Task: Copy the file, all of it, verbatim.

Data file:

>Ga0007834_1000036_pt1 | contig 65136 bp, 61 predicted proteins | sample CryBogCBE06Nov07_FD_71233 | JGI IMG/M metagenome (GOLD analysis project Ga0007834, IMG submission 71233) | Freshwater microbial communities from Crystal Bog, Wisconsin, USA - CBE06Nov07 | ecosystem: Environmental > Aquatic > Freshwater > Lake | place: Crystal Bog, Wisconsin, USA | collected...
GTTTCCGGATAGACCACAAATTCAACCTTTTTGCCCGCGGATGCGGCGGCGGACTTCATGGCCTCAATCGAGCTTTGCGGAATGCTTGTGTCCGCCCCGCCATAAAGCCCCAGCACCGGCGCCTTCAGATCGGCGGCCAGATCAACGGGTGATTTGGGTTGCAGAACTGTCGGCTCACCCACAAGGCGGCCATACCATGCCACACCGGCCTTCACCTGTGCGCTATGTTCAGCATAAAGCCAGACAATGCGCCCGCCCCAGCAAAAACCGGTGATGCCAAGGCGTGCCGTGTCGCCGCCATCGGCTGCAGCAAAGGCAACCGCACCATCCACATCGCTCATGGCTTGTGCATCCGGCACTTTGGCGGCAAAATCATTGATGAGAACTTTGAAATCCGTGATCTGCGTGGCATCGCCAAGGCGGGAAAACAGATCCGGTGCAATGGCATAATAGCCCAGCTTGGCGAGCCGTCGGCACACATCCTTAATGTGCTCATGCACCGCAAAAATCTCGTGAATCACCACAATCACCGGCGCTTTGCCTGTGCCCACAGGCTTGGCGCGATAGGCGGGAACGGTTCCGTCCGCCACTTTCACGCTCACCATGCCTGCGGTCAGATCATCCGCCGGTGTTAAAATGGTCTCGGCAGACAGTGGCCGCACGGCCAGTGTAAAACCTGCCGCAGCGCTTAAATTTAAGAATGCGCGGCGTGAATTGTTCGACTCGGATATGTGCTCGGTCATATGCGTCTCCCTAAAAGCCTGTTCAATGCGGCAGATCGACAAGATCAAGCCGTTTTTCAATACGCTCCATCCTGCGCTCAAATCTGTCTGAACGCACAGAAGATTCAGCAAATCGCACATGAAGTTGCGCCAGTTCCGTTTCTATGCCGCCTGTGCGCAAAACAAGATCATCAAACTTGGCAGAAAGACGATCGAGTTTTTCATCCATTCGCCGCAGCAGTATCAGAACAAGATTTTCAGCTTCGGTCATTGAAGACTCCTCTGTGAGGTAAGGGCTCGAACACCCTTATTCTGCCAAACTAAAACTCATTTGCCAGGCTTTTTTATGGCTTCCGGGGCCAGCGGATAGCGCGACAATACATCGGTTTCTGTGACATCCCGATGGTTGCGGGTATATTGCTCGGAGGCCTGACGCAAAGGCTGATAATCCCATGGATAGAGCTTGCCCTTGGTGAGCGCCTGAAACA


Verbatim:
>Ga0007834_1000036_pt1 | contig 65136 bp, 61 predicted proteins | sample CryBogCBE06Nov07_FD_71233 | JGI IMG/M metagenome (GOLD analysis project Ga0007834, IMG submission 71233) | Freshwater microbial communities from Crystal Bog, Wisconsin, USA - CBE06Nov07 | ecosystem: Environmental > Aquatic > Freshwater > Lake | place: Crystal Bog, Wisconsin, USA | collected...
GTTTCCGGATAGACCACAAATTCAACCTTTTTGCCCGCGGATGCGGCGGCGGACTTCATGGCCTCAATCGAGCTTTGCGGAATGCTTGTGTCCGCCCCGCCATAAAGCCCCAGCACCGGCGCCTTCAGATCGGCGGCCAGATCAACGGGTGATTTGGGTTGCAGAACTGTCGGCTCACCCACAAGGCGGCCATACCATGCCACACCGGCCTTCACCTGTGCGCTATGTTCAGCATAAAGCCAGACAATGCGCCCGCCCCAGCAAAAACCGGTGATGCCAAGGCGTGCCGTGTCGCCGCCATCGGCTGCAGCAAAGGCAACCGCACCATCCACATCGCTCATGGCTTGTGCATCCGGCACTTTGGCGGCAAAATCATTGATGAGAACTTTGAAATCCGTGATCTGCGTGGCATCGCCAAGGCGGGAAAACAGATCCGGTGCAATGGCATAATAGCCCAGCTTGGCGAGCCGTCGGCACACATCCTTAATGTGCTCATGCACCGCAAAAATCTCGTGAATCACCACAATCACCGGCGCTTTGCCTGTGCCCACAGGCTTGGCGCGATAGGCGGGAACGGTTCCGTCCGCCACTTTCACGCTCACCATGCCTGCGGTCAGATCATCCGCCGGTGTTAAAATGGTCTCGGCAGACAGTGGCCGCACGGCCAGTGTAAAACCTGCCGCAGCGCTTAAATTTAAGAATGCGCGGCGTGAATTGTTCGACTCGGATATGTGCTCGGTCATATGCGTCTCCCTAAAAGCCTGTTCAATGCGGCAGATCGACAAGATCAAGCCGTTTTTCAATACGCTCCATCCTGCGCTCAAATCTGTCTGAACGCACAGAAGATTCAGCAAATCGCACATGAAGTTGCGCCAGTTCCGTTTCTATGCCGCCTGTGCGCAAAACAAGATCATCAAACTTGGCAGAAAGACGATCGAGTTTTTCATCCATTCGCCGCAGCAGTATCAGAACAAGATTTTCAGCTTCGGTCATTGAAGACTCCTCTGTGAGGTAAGGGCTCGAACACCCTTATTCTGCCAAACTAAAACTCATTTGCCAGGCTTTTTTATGGCTTCCGGGGCCAGCGGATAGCGCGACAATACATCGGTTTCTGTGACATCCCGATGGTTGCGGGTATATTGCTCGGAGGCCTGACGCAAAGGCTGATAATCCCATGGATAGAGCTTGCCCTTGGTGAGCGCCTGAAACA